Originally Published: October 11, 2008 10:11 p.m.
On Nov. 4 voters will face a number of ballot initiatives, and one in particular is drawing a considerable amount of discussion around the water cooler: Proposition 102 - the Marriage Amendment, which the Arizona Legislature sponsored.
It would amend the Arizona Constitution by adding the following wording to the existing section on marriage:
Only a union of one man and one woman shall be valid or recognized as a marriage in this state.
The issue has support in the form of a variety of polls. One, by the Walter Cronkite School of Journalism at Arizona State University and KAET Eight, reports that 49 percent of respondents said they planned to vote for Proposition 102, while 40 percent are against it and 9 percent undecided. Other polls online show as much as 60 percent support for the measure.
State law already defines marriage as between one man and one woman, and in light of recent court decisions we agree with supporters who want to embed the definition in the Arizona Constitution to guard against further court challenges.
What about the gay, lesbian and transgendered community? In 2006, voters defeated Proposition 107, which would have carried the same definition of marriage and also barred unmarried partners from receiving benefits.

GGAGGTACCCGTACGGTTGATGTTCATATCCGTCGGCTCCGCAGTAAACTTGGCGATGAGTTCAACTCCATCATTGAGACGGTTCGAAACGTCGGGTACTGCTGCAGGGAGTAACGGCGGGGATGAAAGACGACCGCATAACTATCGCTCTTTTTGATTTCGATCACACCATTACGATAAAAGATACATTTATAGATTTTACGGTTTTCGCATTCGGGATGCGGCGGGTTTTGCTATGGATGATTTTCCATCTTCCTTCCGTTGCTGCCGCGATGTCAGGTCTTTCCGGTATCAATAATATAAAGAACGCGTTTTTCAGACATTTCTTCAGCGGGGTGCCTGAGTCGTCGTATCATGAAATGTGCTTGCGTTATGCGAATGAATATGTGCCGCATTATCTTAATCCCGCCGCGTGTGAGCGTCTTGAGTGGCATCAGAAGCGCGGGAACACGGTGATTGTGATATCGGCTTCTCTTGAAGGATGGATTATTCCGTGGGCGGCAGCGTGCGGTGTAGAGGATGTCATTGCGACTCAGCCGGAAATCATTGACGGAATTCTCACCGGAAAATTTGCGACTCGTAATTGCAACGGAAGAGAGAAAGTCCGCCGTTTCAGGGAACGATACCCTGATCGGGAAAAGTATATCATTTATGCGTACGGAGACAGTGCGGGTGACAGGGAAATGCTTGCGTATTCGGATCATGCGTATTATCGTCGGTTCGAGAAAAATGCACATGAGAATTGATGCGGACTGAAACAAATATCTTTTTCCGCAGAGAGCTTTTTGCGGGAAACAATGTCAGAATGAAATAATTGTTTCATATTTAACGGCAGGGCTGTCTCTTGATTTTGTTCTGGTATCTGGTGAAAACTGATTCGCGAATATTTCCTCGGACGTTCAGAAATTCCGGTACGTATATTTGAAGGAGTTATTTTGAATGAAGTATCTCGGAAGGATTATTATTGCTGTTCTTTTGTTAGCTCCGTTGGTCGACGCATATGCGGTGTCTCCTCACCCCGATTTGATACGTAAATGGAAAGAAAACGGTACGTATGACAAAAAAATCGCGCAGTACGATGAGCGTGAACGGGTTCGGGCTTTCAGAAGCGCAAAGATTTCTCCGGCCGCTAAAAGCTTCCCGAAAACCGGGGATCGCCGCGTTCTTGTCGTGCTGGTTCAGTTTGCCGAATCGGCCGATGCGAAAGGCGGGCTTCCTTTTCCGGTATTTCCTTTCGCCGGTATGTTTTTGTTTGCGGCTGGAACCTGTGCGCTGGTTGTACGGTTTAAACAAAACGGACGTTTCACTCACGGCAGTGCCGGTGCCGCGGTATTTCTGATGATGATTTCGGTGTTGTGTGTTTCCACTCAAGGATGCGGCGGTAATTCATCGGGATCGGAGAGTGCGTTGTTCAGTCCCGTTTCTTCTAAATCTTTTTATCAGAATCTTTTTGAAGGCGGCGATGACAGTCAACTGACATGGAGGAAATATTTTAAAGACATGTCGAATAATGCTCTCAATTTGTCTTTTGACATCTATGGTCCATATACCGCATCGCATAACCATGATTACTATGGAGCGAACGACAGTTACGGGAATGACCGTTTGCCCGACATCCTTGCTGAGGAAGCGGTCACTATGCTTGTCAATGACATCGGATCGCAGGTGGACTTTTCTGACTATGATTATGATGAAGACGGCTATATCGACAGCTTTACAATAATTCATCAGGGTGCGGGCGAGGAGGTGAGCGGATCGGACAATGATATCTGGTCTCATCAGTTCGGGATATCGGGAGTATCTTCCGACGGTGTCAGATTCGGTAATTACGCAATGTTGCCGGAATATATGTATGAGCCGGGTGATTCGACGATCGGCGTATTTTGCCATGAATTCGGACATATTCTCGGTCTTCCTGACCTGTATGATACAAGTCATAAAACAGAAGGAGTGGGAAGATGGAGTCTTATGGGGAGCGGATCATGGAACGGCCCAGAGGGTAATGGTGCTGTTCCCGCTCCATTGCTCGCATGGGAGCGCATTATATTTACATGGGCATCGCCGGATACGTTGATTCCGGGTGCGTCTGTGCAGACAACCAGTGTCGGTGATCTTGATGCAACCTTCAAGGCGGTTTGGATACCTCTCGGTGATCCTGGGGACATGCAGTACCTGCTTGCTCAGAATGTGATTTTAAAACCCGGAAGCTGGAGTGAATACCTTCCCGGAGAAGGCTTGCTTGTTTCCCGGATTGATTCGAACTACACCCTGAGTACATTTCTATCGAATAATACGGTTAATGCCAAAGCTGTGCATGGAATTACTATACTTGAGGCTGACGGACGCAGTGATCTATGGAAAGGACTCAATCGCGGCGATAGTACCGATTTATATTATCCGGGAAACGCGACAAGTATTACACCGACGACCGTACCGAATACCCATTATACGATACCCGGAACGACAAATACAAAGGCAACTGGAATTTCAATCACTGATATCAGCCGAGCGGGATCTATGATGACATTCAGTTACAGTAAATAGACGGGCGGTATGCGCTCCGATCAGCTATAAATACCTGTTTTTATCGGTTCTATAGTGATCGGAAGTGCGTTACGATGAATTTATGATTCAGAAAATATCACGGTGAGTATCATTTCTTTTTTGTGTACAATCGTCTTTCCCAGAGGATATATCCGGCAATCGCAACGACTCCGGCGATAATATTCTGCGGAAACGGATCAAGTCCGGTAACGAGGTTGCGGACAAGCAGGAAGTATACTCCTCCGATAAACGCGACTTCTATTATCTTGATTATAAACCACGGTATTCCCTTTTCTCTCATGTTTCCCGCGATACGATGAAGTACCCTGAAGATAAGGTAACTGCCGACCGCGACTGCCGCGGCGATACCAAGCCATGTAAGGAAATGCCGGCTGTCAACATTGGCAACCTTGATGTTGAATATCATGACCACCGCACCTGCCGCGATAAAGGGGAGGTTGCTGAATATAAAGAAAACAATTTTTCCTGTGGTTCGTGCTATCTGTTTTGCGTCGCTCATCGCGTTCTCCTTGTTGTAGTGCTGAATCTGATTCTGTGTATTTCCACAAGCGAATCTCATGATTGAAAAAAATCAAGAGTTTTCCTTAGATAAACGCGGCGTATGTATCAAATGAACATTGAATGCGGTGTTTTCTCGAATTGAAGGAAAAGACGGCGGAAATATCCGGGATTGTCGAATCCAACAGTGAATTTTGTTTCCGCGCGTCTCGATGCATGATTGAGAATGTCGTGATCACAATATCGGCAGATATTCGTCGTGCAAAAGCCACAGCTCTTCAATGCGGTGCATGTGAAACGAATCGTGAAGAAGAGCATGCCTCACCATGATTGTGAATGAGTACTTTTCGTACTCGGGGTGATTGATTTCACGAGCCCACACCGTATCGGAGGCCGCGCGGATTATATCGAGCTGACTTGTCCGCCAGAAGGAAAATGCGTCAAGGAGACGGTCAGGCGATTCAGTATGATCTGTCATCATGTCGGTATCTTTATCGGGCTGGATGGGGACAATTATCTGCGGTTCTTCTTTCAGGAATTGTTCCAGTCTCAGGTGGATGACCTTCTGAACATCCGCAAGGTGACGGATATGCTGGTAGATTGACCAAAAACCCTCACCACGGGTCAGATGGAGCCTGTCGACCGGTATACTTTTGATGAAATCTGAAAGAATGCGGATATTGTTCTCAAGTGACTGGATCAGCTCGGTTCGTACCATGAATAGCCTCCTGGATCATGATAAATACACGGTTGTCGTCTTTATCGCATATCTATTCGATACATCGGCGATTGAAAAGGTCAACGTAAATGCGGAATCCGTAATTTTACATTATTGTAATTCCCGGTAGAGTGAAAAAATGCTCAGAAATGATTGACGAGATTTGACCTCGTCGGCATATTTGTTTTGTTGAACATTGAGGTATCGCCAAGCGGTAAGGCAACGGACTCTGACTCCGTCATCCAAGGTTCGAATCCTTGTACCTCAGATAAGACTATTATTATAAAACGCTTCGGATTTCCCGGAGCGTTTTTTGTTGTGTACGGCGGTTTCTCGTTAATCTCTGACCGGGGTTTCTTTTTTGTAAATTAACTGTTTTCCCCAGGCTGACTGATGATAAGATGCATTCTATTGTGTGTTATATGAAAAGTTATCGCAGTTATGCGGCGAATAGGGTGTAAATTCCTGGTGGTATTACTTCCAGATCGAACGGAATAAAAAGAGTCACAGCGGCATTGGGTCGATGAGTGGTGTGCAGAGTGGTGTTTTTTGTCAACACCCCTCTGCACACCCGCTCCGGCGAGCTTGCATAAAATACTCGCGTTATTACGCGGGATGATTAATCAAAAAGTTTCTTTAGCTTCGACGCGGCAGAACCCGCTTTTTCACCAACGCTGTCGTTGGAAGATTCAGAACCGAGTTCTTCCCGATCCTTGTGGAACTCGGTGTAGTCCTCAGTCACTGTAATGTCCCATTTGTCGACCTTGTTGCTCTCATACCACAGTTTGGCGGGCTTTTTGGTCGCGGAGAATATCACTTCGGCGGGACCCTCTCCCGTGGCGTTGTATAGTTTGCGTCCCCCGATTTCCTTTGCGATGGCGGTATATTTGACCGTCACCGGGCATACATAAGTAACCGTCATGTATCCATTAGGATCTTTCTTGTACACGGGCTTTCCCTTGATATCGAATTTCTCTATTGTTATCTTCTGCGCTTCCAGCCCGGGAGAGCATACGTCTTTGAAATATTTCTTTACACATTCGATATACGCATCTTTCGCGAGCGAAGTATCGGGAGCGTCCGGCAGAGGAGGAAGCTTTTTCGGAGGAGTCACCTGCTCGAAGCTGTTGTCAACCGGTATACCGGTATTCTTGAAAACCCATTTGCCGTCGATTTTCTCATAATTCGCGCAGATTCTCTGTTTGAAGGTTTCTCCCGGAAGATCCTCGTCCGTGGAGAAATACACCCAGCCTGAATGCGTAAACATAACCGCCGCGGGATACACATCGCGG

This time the proposition removes the prohibition on benefits. A good compromise? We believe so.
Marriage has roots in religion and government, and needs a clear definition. The family - father, mother and children - is the foundation of all societies through recorded history.
Our founding fathers thought it important to protect religious freedom. Along those lines, we must protect the sanctity of marriage between a man and a woman - regardless of whether people of the same sex have relationships.
The traditional view of marriage has its basis in our traditions and values, which have made our society strong. We urge a "yes" vote on the marriage amendment.